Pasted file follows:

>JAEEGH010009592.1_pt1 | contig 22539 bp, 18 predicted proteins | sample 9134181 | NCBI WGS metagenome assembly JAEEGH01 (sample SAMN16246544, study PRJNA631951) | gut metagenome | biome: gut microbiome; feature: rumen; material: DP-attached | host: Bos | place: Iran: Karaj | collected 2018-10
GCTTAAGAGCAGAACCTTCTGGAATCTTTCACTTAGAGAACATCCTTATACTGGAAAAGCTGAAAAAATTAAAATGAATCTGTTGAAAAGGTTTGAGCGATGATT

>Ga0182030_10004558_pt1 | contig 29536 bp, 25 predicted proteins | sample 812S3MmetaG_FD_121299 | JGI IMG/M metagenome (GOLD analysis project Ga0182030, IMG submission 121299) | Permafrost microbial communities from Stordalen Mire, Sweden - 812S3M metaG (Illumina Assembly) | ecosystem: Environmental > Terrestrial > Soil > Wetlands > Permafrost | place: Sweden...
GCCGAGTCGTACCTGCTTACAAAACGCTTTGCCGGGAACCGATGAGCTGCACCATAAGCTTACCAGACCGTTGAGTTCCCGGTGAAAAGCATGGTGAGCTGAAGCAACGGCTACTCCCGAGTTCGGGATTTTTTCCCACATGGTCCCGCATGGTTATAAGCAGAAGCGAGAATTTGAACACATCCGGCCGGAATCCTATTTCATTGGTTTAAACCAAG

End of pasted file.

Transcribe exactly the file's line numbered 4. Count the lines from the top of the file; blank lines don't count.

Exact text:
GCCGAGTCGTACCTGCTTACAAAACGCTTTGCCGGGAACCGATGAGCTGCACCATAAGCTTACCAGACCGTTGAGTTCCCGGTGAAAAGCATGGTGAGCTGAAGCAACGGCTACTCCCGAGTTCGGGATTTTTTCCCACATGGTCCCGCATGGTTATAAGCAGAAGCGAGAATTTGAACACATCCGGCCGGAATCCTATTTCATTGGTTTAAACCAAG